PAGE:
Read The "Macedonian Question" (by Maria Nystazopoulou-Pelekidou) A)? GHT="50">
Compact version
Today's Suggestion
Read The "Macedonian Question" (by Maria Nystazopoulou-Pelekidou)
HomeAbout HR-NetNewsWeb SitesDocumentsOnline HelpUsage InformationContact us
Friday, 23 April 2021
  Latest News (All)
     From Greece
     From Cyprus
     From Europe
     From Balkans
     From Turkey
     From USA
  World Press
  News Archives
Web Sites
  Interesting Nodes
  Special Topics
  Treaties, Conventions
  U.S. Agencies
  Cyprus Problem
  Personal NewsPaper
  Greek Fonts

United Nations Daily Highlights, 02-08-28

United Nations Daily Highlights Directory - Previous Article - Next Article

From: The United Nations Home Page at <> - email:







Wednesday, August 28, 2002


Major progress has been made in the negotiations on the major issues relating to trade and finance questions in the outcome document for the World Summit on Sustainable Development. About 99 percent of the text concerning finance has been agreed upon, as well as about 80 percent of the section on trade.

Overall, about 88 percent of the text of the outcome document is complete, and of the 156 paragraphs that were in dispute at the start of the Summit, 76 are still outstanding.

The chairman of the talks on trade, finance and globalization, John Ashe of Antigua and Barbuda, reported that the key to the progress so far has been the good spirit in the room that allowed delegates to work until 3:00 in the morning. On the outstanding issues, Ashe said negotiations were continuing on the issue of phasing out subsidies, but there were still disagreements on how to characterize the effects of globalization, as an opportunity as well as a challenge.

In other negotiations, countries agreed to restore depleted fisheries by 2015. About three-quarters of the worlds fisheries are fished to their sustainable limits or beyond. The chairman of the Alliance of Small Island States, Ambassador Neroni Slade of Samoa, said the agreement was an acknowledgement of a situation that has existed for years and that the specific target of 2015 is an attempt to reverse the trend.

Todays plenary discussions are on water and sanitation and energy.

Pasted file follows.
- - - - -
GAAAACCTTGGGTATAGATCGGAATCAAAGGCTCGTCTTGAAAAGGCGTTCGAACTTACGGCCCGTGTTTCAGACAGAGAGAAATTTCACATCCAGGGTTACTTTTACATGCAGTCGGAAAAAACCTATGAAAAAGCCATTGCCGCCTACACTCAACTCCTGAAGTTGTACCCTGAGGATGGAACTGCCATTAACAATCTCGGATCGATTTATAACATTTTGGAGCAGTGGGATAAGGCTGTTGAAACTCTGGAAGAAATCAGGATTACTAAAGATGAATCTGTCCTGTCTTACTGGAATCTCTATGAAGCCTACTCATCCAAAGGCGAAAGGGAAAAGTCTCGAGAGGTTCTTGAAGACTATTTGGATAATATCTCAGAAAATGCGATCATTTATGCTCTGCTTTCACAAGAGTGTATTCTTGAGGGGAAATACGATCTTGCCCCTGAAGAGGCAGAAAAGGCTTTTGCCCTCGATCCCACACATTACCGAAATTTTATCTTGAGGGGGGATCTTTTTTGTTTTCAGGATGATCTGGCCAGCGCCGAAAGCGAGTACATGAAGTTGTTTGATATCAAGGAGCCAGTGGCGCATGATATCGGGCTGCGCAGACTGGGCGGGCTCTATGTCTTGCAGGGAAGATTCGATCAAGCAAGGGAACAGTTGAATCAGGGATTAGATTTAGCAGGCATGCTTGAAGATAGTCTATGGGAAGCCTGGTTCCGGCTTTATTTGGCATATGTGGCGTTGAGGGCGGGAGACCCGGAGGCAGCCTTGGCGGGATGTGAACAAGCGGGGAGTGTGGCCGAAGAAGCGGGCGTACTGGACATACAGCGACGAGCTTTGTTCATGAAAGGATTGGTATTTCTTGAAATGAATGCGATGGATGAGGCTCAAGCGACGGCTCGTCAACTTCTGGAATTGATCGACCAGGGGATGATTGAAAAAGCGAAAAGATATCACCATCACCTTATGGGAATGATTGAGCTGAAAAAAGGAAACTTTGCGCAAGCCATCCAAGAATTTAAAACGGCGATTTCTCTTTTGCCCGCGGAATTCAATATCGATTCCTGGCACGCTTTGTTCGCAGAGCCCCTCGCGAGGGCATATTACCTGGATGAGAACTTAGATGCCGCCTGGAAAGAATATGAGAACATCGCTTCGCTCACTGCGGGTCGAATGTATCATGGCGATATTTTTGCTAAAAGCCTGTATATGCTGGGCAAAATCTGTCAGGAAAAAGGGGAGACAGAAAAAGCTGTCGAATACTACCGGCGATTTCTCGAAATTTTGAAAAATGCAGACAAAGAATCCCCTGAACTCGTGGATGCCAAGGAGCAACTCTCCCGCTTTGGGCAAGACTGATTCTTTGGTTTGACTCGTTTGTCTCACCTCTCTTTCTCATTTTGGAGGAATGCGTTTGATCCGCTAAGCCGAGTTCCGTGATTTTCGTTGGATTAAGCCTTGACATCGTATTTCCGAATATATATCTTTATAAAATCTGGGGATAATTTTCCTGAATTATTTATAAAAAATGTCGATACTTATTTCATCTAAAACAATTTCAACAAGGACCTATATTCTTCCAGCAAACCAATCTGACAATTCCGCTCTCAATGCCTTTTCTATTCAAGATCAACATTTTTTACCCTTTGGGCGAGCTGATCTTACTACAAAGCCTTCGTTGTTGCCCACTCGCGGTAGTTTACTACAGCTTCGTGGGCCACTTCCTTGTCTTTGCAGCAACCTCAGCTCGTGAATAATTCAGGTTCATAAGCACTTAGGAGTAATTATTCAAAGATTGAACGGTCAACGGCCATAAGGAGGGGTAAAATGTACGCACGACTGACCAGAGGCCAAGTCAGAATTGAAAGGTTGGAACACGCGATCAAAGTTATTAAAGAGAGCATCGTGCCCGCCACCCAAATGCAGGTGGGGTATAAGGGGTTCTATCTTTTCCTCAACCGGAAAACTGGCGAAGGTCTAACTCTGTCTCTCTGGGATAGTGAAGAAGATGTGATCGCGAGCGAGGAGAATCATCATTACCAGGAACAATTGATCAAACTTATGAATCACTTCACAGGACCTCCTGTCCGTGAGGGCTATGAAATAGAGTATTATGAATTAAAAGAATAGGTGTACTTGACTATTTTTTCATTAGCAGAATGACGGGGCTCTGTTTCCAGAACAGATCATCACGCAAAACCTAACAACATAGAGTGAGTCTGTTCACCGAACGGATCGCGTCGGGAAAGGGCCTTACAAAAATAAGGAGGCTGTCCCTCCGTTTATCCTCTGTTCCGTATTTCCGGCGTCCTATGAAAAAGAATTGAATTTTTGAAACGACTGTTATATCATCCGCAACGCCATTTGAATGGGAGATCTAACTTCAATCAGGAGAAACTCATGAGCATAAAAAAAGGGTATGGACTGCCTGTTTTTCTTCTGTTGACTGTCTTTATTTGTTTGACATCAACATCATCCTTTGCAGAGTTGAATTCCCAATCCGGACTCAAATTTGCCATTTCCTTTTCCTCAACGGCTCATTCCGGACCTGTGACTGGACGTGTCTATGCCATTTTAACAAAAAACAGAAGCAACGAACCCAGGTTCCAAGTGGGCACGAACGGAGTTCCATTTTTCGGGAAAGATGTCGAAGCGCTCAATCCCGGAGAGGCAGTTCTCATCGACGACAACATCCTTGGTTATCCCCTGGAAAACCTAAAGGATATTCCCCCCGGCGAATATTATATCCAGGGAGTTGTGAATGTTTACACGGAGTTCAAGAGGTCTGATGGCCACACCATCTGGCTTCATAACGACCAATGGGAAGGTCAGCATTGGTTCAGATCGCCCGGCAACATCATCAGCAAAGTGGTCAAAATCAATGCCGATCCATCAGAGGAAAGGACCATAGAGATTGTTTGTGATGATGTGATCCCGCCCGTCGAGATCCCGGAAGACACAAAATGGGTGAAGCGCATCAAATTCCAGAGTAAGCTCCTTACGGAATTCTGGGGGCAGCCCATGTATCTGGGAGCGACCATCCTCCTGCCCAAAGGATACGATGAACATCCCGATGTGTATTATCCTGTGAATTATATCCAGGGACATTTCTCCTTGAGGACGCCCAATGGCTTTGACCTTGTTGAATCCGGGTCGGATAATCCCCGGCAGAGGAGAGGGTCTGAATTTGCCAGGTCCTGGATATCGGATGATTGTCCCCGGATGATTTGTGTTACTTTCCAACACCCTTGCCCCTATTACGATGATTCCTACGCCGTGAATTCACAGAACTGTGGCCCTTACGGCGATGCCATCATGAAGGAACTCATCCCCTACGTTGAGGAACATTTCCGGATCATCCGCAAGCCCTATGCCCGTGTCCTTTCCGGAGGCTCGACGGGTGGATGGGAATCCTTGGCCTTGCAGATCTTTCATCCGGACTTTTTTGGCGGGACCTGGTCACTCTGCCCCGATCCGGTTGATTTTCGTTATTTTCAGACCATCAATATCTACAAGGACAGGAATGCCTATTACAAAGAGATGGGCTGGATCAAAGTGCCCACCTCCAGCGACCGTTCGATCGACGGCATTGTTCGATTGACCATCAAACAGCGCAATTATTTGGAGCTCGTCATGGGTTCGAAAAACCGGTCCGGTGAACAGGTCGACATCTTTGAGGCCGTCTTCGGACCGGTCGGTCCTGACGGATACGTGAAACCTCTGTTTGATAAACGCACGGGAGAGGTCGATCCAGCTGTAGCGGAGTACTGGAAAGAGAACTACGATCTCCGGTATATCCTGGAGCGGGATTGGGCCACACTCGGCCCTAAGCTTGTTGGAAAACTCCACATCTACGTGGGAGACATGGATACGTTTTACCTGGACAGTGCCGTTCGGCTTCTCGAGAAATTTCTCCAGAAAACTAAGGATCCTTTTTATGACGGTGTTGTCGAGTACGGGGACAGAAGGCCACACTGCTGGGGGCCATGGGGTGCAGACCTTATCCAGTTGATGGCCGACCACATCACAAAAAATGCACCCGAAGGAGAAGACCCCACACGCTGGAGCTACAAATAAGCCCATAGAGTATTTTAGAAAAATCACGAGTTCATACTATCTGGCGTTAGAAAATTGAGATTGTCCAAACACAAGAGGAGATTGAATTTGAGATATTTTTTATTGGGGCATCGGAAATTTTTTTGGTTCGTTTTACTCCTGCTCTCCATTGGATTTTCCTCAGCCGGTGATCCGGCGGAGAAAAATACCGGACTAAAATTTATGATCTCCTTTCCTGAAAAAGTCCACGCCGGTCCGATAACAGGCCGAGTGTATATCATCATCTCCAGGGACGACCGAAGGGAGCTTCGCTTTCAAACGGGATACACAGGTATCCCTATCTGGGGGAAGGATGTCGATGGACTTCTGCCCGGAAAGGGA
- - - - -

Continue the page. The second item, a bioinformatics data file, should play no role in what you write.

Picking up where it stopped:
Secretary-General Kofi Annan today left Botswana, following a meeting in the morning with President Festus Mogae, in which the Secretary-General raised his concerns about food shortages and AIDS in the country. He also appealed to Botswana to join the UN standby arrangements for peacekeeping and raised the issue of indigenous people in Botswana. The two exchanged views as well on the New Economic Partnership for Africa's Development and on the newly-created African Union.

He talked to the press after that meeting, and, in response to a question on his views about any possible military action against Iraq, said, The UN is not agitating for military action.

He then travelled to Maseru, the capital of Lesotho, from where, in the early afternoon, he took a short helicopter tour of the Mohale Dam and then met in Mohale with Prime Minister Pakalitha Bethuel Mosisili. They discussed the recent elections in Lesotho, as well as the two crises of food shortages and AIDS that are facing the country.

Speaking about the AIDS crisis, the Secretary-General noted that Lesotho was spending two percent of its national budget to treat victims of the epidemic, and he pledged the United Nations help in tackling the crisis.

They also held a ceremony to launch the International Year of the Mountain, with the Secretary-General planting an olive tree in the mountainous region while rain poured down.

Later in the afternoon, the Secretary-General returned to Maseru, where he met with His Majesty King Letsie III, while his wife, Nane Annan, met with the Queen of Lesotho.

The Secretary-General then addressed a joint session of the nations Parliament. He congratulated the people of Lesotho for the elections held last May, and underscored the importance of education and the empowerment of women. Returning to the AIDS crisis, he noted that 30 percent of the nations population between the ages of 15 and 49 were estimated to be HIV-positive.

Later, after a press encounter, the Secretary-General witnessed the re-naming of a road in the capital, from Maseru Bypass to Kofi Annan Road. He asked anyone using that road from now on to drive carefully.

This evening, the Secretary-General will attend a banquet in his honor hosted by King Letsie.